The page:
Cancer

Updated 08 August 2017

Skin cancer always a risk – even in winter

During winter, the risk of skin cancer doesn’t disappear. CyberDoc talks to us about when to see your doctor about a strange-looking mole or spot.

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You’re getting dressed when suddenly you notice a mole you haven’t seen before. It looks a bit red and bumpy and you’re not sure if you should make an appointment to see your doctor. 

No one wants to feel like a hypochondriac over a simple blemish but according to Health24’s CyberDoc Heidi van Deventer you should see your doctor as soon as you notice anything different on your skin. 

“If you notice a strange-looking mole you haven’t seen before, have it examined by your doctor immediately,” she says. “Don’t ignore any signs that are you are even the slightest bit worried about.” 

She adds: “You should also see your doctor when a mole that has been there for a long time changes shape or colour (any colour), becomes raised when it was previously flat, or starts to bleed or itch regularly.”

skin cancer, ABCDE, infographic, melanoma

Rising risks

According to the World Health Organization, between two and three million non-melanoma skin cancers and 132 000 melanoma skin cancers occur globally each year. 

A study in the BMC Health Services Research Journal says the annual cost of treating skin cancer in South Africa was estimated to be about R92.4 million in 2015. As the incident rate of skin cancer increases every year, so too will the cost of treatment. 

While your GP can check your skin, it’s a good idea to find a dermatologist who can "map" your moles once a year. They keep track of your existing moles and treat any changes that may occur. Likewise, your dermatologist will also be able to pick up on any new spots. 

Protect your skin even in winter

You need to protect your skin (especially your face and neck) all year round – even in winter when the sun doesn’t feel as harsh. It’s not a myth – you can get sunburnt on a cloudy day if your skin is not protected.  

The danger of winter is that the summer sun, which is often your reminder to apply (and reapply) sunblock, is no longer there. 

“Always use sunscreen – especially in summer, but even in winter,” advises Dr Van Deventer. When you’re outdoors during winter, you’re still getting UV exposure which puts you at risk of developing skin cancer. 

When a mole evolves

“I do think that one should be more of a ‘hypochondriac’ when it comes to any mole that looks suspicious or suddenly appears out of nowhere. Have it looked at instead of just ignoring it,” says Dr Van Deventer.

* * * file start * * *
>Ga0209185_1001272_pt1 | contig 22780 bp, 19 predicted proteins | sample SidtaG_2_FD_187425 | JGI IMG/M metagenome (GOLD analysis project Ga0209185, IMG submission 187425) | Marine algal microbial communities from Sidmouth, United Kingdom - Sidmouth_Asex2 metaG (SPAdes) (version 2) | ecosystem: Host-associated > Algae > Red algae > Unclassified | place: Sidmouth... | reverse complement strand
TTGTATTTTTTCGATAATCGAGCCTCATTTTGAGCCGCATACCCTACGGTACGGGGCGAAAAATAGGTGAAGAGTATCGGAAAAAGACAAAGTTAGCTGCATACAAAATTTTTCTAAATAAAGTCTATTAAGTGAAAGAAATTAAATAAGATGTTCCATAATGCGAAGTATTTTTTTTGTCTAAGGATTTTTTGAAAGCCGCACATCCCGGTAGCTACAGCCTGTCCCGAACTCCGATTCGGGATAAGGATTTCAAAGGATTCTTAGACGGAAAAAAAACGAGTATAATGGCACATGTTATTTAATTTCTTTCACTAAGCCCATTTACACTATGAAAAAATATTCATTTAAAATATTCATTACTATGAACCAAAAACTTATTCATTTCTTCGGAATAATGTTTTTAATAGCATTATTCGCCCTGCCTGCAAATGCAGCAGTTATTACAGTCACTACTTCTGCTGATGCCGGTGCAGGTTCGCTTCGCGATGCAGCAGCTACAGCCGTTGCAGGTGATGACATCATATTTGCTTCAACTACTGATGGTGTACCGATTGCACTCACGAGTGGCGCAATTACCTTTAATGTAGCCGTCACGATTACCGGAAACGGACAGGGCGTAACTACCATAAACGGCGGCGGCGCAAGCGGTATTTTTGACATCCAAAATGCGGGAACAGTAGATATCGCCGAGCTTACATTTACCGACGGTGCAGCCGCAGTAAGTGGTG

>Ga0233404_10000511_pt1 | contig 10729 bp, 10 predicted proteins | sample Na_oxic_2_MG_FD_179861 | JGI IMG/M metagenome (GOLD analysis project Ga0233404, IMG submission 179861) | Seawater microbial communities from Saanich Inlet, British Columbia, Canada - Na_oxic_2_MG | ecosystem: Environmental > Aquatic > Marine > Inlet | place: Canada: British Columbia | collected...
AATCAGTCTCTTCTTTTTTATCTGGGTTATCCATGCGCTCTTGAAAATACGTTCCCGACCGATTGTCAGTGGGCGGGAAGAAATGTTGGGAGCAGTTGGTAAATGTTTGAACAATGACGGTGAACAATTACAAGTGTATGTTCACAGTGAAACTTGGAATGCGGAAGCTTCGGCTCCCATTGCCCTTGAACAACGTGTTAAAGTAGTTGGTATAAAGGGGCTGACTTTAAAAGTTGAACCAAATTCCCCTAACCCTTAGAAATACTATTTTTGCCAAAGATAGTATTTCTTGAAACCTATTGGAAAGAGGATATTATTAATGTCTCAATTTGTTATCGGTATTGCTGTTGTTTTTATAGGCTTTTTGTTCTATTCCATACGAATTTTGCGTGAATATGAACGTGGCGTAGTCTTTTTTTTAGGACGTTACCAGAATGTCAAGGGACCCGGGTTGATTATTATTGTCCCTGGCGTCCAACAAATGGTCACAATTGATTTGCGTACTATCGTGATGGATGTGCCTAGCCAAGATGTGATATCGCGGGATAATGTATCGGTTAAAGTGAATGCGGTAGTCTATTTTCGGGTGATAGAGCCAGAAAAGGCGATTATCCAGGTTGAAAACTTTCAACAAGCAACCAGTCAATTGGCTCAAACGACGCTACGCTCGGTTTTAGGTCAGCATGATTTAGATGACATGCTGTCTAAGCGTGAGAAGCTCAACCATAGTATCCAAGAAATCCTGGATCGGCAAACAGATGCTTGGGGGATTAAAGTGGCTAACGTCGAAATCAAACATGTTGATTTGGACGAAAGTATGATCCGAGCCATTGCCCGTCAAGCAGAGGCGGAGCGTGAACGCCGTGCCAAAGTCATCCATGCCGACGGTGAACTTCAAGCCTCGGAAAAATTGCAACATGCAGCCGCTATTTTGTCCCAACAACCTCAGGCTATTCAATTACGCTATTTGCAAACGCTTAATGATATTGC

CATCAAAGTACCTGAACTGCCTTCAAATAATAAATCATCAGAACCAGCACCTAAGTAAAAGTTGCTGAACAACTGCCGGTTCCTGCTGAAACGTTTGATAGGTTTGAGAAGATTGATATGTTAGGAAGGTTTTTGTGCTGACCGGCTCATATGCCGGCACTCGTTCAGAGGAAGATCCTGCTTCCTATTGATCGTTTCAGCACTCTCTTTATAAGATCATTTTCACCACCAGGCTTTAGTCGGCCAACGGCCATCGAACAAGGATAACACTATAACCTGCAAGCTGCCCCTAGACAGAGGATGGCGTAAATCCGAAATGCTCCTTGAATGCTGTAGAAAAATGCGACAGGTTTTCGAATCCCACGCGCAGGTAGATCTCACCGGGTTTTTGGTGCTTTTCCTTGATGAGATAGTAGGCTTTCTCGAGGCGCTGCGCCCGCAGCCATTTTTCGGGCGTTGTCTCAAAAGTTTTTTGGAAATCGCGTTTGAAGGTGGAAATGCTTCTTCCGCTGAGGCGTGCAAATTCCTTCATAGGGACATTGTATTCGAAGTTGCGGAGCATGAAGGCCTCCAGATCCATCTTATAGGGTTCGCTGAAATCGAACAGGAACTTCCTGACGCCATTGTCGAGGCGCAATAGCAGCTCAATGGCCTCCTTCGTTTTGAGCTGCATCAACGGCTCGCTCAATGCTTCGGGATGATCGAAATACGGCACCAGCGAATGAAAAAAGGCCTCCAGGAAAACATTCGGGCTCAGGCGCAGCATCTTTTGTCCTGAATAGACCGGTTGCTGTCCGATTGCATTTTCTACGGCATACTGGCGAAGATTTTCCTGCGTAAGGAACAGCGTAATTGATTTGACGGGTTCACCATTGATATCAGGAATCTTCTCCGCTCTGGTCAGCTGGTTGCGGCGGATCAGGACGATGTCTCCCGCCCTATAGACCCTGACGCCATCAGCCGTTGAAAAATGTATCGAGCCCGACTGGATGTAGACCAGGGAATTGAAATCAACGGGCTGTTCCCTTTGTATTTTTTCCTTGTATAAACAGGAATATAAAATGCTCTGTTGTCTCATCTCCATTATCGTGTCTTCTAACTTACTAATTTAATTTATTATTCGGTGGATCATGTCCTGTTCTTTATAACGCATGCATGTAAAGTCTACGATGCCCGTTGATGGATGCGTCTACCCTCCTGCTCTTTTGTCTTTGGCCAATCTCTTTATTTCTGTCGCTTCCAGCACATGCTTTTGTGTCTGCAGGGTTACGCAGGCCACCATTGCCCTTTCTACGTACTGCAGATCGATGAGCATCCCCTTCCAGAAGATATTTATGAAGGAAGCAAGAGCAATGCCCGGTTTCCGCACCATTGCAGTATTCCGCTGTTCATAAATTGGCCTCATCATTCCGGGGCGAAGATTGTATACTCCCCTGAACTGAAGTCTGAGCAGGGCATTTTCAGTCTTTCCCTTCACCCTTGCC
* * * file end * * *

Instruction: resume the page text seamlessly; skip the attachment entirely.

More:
Early detection is vital when it comes to the treatment of cancer.

There are three types of skin cancer:

1. Basal cell carcinoma: This is caused by exposure to the sun. It often shows up as a pink spot that bleeds. 

2. Squamous cell carcinoma: If caught early, it’s fairly easy to cure and presents as a scaly sun spot. 

3. Melanoma: About 5−10% of skin cancers are melanoma, which is a very aggressive form of cancer. It can quickly spread to tissue cells early on and can spread within weeks. Life expectancy depends on the stage of the melanoma. 

When doctor becomes patient

Don't think that skin cancer will not happen to you. Dr Ellen Marmu, a New York City dermalogist and surgeon, was diagnosed with basal cell carcinoma twice. She wrote about her experience in a report published on American Academy of Dermatology website. 

“As a dermatologist and surgeon, I have delivered the diagnosis of skin cancer to thousands of patients – so imagine my shock when I was diagnosed with basal cell carcinoma – not once but twice!”

In 2006 she had a hard, dark pimple on the side of her nose biopsied – it tested positive for basal cell carcinoma. Three years later, in 2009, another “pimple” popped up under her eye and although, at first, she thought it was just a blemish, it also tested positive for cancer. 

“When I see patients, I’m able to relate when there’s a skin cancer diagnosis and be more of a comfort inside the operating room. I can talk patients through their fears and answer the question ‘Will it hurt?’ with real-world experience. I also give better advice: when I tell patients it’s important to wear sunscreen daily, to put on hats in the sun and to get yearly skin checks, it’s not a lecture; it’s sharing my experience.”

Have you had skin cancer? If you’d like to share your experience please email mandy.freeman@24.com

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CANSA’s purpose is to lead the fight against cancer in South Africa. Its mission is to be the preferred non-profit organisation that enables research, educates the public and provides support to all people affected by cancer. Questions are answered by CANSA’s Head of Health Professor Michael Herbst. For more information, visit cansa.org.za.

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